In 2016, old school video game nostalgia spread like wild fire. From the Pokémon Go craze at the beginning of the year to the $9.99 ambush known as Super Mario Run, geeks and casual gamers alike were fed with vintage titles updated for the digital age. Estado de México’s El Catorce also caught the video game fever when he rediscovered the beloved 1993 first-person shooter Doom, and he was inspired enough by its soundtrack to record a four-track EP built from its sonic universe.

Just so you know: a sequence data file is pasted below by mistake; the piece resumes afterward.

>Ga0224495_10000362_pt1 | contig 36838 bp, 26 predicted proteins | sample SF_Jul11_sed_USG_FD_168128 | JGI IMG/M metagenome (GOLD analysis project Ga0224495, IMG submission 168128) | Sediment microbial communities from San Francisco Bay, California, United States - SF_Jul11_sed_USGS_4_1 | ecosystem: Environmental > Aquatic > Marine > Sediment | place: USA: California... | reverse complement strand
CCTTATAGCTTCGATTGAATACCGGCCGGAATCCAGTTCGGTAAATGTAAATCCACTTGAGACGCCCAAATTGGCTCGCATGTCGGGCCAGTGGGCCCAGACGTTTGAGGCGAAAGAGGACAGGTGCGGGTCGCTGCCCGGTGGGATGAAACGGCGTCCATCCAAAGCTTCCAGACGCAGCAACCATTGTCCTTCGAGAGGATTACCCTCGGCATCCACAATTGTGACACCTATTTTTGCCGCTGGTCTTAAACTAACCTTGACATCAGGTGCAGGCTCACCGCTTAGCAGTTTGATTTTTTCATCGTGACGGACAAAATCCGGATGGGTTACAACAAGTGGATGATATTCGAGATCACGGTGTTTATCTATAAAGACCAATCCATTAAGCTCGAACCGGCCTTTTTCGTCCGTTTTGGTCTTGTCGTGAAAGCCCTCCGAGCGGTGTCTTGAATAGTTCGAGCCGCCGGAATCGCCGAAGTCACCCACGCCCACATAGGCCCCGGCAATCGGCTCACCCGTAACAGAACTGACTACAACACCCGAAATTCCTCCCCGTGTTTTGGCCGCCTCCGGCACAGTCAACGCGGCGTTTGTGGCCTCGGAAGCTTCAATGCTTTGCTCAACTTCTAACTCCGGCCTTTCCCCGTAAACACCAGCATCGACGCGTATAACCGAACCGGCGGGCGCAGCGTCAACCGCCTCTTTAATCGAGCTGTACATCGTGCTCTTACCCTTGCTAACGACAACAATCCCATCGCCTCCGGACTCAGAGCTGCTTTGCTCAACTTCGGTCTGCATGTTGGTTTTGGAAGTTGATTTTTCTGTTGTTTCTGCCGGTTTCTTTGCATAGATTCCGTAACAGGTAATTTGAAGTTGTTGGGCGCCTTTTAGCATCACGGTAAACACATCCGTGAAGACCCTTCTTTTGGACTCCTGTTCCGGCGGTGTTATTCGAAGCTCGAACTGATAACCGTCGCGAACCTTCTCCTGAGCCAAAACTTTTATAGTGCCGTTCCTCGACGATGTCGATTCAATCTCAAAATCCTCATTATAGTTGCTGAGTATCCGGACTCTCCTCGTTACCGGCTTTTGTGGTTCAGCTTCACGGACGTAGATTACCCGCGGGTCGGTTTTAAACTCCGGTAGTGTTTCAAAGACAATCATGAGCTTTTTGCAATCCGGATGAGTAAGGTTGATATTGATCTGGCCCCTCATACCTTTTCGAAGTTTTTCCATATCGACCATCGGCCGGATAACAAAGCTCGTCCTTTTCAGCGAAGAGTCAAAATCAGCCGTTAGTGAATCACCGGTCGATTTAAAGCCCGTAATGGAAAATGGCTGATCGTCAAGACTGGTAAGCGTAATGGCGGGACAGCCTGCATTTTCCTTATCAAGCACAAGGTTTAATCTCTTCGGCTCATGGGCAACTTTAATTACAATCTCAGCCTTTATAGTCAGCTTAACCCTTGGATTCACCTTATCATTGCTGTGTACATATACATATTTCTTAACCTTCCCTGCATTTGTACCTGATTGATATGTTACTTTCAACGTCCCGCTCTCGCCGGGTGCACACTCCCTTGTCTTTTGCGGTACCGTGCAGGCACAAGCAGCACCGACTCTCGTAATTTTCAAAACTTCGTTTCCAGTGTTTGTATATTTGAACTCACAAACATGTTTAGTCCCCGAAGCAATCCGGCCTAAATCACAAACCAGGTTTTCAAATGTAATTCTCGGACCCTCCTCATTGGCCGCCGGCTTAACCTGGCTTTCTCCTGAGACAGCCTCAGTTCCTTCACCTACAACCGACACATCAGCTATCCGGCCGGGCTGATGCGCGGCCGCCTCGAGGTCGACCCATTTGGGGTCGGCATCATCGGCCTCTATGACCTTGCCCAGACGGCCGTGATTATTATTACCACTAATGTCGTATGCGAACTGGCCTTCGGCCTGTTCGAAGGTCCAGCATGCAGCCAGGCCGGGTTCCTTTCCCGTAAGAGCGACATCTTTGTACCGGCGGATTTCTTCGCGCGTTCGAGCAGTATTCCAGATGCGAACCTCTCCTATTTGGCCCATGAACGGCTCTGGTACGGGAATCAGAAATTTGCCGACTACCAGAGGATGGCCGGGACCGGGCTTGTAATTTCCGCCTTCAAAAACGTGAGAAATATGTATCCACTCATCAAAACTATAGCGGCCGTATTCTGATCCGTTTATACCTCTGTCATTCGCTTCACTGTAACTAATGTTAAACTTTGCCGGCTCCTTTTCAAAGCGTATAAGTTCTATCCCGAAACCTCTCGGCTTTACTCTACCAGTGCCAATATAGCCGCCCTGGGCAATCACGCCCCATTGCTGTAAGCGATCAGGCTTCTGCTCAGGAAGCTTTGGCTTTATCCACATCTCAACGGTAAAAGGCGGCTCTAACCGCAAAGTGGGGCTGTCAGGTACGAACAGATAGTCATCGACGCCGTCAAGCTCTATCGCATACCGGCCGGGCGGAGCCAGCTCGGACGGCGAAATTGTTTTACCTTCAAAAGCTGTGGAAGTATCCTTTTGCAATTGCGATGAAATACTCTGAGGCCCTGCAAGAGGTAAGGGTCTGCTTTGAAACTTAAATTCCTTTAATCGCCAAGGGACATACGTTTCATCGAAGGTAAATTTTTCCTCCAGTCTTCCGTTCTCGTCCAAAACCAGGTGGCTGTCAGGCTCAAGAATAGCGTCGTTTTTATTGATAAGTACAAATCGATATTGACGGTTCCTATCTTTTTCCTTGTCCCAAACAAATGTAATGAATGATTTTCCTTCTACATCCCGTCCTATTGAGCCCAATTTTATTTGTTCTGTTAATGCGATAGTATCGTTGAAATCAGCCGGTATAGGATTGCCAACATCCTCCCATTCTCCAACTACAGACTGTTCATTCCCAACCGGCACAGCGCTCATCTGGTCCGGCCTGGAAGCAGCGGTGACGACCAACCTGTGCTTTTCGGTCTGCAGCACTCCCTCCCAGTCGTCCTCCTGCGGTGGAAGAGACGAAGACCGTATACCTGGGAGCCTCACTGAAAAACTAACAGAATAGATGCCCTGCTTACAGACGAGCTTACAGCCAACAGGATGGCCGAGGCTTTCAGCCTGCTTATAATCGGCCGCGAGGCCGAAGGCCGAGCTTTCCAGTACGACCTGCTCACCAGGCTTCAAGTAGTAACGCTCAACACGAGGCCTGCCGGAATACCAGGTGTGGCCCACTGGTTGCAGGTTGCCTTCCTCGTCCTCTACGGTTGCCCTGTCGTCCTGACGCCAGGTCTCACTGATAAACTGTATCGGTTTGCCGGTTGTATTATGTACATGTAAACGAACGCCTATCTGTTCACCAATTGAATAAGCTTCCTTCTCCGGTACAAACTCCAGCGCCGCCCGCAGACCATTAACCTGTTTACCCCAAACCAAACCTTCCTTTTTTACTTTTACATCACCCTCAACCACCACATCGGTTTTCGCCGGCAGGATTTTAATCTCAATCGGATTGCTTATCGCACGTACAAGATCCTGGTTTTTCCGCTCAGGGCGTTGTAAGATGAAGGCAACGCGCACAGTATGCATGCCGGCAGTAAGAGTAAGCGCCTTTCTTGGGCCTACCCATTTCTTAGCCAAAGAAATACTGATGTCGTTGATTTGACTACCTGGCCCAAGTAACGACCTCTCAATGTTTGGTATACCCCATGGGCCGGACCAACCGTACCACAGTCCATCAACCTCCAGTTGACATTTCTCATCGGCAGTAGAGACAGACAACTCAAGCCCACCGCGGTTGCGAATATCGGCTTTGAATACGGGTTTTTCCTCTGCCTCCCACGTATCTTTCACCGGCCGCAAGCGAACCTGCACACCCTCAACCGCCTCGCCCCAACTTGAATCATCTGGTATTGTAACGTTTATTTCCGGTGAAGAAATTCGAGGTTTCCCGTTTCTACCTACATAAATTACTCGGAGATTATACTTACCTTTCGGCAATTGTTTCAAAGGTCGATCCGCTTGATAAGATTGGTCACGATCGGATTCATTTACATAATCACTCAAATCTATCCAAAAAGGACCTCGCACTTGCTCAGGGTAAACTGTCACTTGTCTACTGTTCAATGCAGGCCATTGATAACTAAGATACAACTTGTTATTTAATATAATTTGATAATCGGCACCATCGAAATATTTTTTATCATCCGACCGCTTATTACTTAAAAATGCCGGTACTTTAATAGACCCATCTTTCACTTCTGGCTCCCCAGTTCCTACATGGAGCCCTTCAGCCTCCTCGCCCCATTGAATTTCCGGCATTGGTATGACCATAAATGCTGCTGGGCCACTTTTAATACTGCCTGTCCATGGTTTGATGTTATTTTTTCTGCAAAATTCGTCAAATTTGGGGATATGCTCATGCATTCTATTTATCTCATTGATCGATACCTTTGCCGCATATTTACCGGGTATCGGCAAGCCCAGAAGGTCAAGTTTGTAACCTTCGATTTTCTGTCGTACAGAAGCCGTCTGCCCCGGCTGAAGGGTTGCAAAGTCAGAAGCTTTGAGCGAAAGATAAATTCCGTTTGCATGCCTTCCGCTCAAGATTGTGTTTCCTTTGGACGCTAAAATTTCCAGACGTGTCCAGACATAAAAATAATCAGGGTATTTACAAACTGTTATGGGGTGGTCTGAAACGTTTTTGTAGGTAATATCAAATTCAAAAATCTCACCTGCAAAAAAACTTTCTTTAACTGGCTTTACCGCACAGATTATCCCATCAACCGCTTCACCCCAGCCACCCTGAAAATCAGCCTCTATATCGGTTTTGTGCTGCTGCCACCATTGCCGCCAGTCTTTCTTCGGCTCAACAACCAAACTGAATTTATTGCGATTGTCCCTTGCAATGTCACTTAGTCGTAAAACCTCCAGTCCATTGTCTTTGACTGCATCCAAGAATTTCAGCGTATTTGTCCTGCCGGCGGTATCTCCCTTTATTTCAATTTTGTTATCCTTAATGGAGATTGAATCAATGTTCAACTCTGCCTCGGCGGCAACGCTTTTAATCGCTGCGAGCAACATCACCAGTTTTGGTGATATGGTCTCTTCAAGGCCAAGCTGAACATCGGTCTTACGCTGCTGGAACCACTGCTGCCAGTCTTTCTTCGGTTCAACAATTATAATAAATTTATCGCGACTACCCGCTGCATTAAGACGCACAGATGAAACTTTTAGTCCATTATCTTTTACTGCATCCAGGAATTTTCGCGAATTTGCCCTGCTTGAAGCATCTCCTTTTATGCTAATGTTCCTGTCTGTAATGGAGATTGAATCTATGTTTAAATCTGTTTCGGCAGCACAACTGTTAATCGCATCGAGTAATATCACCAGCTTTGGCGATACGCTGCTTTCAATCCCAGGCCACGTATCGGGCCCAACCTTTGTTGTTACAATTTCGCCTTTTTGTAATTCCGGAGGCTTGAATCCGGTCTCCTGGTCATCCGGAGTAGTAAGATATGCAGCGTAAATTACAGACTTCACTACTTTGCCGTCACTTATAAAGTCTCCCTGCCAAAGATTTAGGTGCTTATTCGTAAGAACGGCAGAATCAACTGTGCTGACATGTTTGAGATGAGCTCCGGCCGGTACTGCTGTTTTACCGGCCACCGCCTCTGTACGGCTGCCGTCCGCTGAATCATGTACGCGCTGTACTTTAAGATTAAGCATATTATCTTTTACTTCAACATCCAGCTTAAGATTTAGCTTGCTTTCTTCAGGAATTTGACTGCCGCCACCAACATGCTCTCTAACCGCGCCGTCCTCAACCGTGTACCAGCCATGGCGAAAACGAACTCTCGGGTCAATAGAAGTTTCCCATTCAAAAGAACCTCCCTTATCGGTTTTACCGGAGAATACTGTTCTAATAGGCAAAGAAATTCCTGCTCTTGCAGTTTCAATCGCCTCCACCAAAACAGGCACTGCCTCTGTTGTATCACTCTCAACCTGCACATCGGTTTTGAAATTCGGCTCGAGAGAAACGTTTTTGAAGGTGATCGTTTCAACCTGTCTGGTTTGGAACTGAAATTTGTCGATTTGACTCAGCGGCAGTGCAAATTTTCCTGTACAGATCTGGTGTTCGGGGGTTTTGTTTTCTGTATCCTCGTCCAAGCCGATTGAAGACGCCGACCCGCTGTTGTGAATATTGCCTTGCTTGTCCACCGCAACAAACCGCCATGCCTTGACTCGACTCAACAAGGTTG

Just in time to say goodbye to 2016, the Bass Rats crew member (which includes producers BrunOG, Yelram Selectah, Ghetto Kids, and more) released Soy Muy Joven Para Morir through Peru’s Terror Negro Records. On it, Catorce transports us to those horror-themed Doom episodes with a dance-oriented twist. Relying on some of his go-to genres for this adventure, the producer born José Sandoval, hosts a slightly macabre post-club party. It kicks off with an intro that immediately sets the tone, using machine gun blasts as non-beats. Soy Muy Joven Para Morir shares conceptual and sonic elements with Fatima Al Qadiri’s Desert Strike EP, a quality most apparent on the tribal-fueled trap track “La Presa.” While the Kuwaiti artist’s angle is hi-fi and political, El Catorce’s is all about experimentation and nostalgia. “Los Demonios” and its slow, mutant dembow rhythm goes double-time as though the listener is approaching the game’s dreaded boss level. Instead of sounding menacing or ominous, “Señales del Mal” is driven by melancholy melodies and the electro edge of baile funk. Shooting demons has never sounded this fun.

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